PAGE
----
Mechanical Systems/HVAC

Heating, ventilation, and air-conditioning (HVAC) comprise the “engine” that drives the comfort systems in most structures. They directly consume the largest portion of energy in buildings—which makes them critically important from an environmental standpoint. Additionally, good indoor air quality, to a significant extent, depends on the ventilation they provide, while a problematic mechanical system can create and distribute indoor pollutants.

The first place to look to minimize the impact of a mechanical system isn’t the equipment, however; it’s the building’s design and construction. Careful, integrated design and optimal levels of insulation can minimize the need for supplemental heating, ventilation, or air conditioning. In situations where a central mechanical system is still necessary, an efficient building envelope can reduce the size of that system. A high-performance domestic water heater is fully capable of supplying heat to a very well-insulated house in most U.S. climates.


Products in Mechanical Systems/HVAC

A. O. Smith Water Products Co.
A. O. Smith Water Products Co.
Intertape Polymer Group
Advanced Climate Technologies - ACT
Inova Products, Inc.
Aero Pure LLC
Aerocool Pro Series Evaporative Coolers
Phoenix Manufacturing, Inc
Aeroseal, LLC
York International Corp.
Air-King, Ltd.
Air-King, Ltd.
Tamarack Technologies, Inc.


Jan 9, 2017 10:17 AM ET

Recommendation on motorized dampers
by Charlie Sullivan

Most motorized dampers energize a motor, and keep it energized, to move the damper to one position, and then de-energize the motor and use a spring to return it to the default position. Thus, the motor must be one continuously to hold it in the non-default position. To avoid wasting electricity, it's best to only energize the motor occasionally, and usually have it in the default position. For an occasionally used vent fan, a "normally closed" damper is better than a "normally open" damper. That's also easier to wire to operate in conjunction with the fan.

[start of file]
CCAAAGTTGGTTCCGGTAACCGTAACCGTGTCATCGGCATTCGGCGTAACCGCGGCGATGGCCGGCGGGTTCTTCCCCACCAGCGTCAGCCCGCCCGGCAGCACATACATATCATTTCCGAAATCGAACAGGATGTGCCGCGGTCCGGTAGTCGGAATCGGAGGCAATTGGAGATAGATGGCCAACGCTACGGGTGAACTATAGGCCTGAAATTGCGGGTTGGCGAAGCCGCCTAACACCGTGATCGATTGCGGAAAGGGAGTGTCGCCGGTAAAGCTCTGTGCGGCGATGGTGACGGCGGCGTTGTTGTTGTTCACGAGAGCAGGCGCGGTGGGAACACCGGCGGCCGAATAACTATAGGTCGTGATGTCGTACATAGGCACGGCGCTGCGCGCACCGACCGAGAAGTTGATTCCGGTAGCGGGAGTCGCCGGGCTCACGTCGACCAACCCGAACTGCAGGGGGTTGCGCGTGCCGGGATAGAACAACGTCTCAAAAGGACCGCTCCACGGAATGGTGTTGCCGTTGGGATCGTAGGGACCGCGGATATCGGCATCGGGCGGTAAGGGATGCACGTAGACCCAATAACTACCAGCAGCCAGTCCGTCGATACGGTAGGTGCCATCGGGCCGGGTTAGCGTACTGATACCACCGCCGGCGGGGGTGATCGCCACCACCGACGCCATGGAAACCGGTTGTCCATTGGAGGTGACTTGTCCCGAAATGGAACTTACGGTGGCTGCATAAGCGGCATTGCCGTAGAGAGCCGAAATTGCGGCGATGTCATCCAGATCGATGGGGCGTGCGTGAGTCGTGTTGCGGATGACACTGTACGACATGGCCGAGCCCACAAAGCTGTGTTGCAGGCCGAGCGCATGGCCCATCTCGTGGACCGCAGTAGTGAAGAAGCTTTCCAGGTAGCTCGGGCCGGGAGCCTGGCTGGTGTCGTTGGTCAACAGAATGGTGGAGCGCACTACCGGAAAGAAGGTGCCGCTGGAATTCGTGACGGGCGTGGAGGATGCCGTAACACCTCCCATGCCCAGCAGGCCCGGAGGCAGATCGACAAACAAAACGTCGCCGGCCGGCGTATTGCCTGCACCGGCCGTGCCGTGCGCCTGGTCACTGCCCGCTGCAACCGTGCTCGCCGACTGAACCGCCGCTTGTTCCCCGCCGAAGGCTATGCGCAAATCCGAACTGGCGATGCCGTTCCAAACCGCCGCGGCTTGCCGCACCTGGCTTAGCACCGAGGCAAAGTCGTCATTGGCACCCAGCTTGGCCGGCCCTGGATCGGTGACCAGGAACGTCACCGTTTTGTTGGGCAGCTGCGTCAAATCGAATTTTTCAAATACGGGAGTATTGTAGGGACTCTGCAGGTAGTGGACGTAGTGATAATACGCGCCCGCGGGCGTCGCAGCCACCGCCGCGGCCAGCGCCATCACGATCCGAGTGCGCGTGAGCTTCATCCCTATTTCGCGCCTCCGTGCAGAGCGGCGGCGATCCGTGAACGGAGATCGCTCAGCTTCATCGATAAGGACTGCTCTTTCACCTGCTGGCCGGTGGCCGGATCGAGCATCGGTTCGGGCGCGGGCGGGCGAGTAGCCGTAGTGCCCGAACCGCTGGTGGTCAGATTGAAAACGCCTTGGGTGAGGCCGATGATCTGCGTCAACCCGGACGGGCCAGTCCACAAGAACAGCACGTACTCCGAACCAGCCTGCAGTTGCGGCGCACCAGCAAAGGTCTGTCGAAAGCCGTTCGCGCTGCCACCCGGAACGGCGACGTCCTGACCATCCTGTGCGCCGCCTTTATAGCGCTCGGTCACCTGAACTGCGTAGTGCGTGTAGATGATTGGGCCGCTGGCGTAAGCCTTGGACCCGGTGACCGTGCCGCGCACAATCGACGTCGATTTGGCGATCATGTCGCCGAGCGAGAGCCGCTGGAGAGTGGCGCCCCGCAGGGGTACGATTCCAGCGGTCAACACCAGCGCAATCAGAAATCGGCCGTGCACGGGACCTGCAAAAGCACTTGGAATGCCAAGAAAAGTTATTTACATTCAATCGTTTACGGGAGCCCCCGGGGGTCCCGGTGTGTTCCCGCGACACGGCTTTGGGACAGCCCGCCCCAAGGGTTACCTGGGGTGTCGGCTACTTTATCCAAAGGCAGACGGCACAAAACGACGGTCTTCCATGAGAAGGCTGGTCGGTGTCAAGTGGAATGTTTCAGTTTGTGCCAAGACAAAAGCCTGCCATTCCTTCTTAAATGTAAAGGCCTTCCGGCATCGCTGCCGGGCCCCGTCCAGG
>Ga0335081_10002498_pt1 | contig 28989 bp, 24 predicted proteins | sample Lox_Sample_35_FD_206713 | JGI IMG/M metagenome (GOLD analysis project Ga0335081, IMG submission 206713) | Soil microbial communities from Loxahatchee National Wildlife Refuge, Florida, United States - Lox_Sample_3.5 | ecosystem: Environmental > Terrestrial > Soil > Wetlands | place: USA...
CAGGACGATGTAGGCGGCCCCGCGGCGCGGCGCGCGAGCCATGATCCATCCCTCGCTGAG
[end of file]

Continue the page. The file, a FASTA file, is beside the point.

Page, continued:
I wouldn't bother with the time delay. Running the fan for 10 seconds without the damper open won't hurt the fan and won't burst the duct.

Jan 9, 2017 8:45 AM ET

Response to Eric Birenbaum
by Martin Holladay

The easiest way to achieve your goal is with a motorized damper in the duct. Google "motorized damper" and you'll find lots of models from several manufacturers.

An electrician should be able to wire it to operate with a time delay -- perhaps using the type of control sold for bathroom exhaust fans (many of which have an adjustable time delay feature).

Jan 8, 2017 7:19 PM ET

exhaust fans outdoor vent covers
by eric birenbaum

Does anyone make an exhaust fan vent cover that is more than just a simple flap that opens when the fan comes on. I thinking of something computer controlled delay so when the fan is switched on the insulated flap is motor driven to open and then the fan comes on/ Same with closing, fan off, delay till airflow stops and then cover closes tightly.

Sep 4, 2009 11:27 PM ET

Improving AirFlow - Saving Energy
by Energy Pro

We've tried the FlexRight product - (shapes flexible duct into 90-degree elbows and removes kinks that restrict airflow) - they work great for new or retrofit flexible duct installations. We use them in residential and commercial applications. Two thumbs up!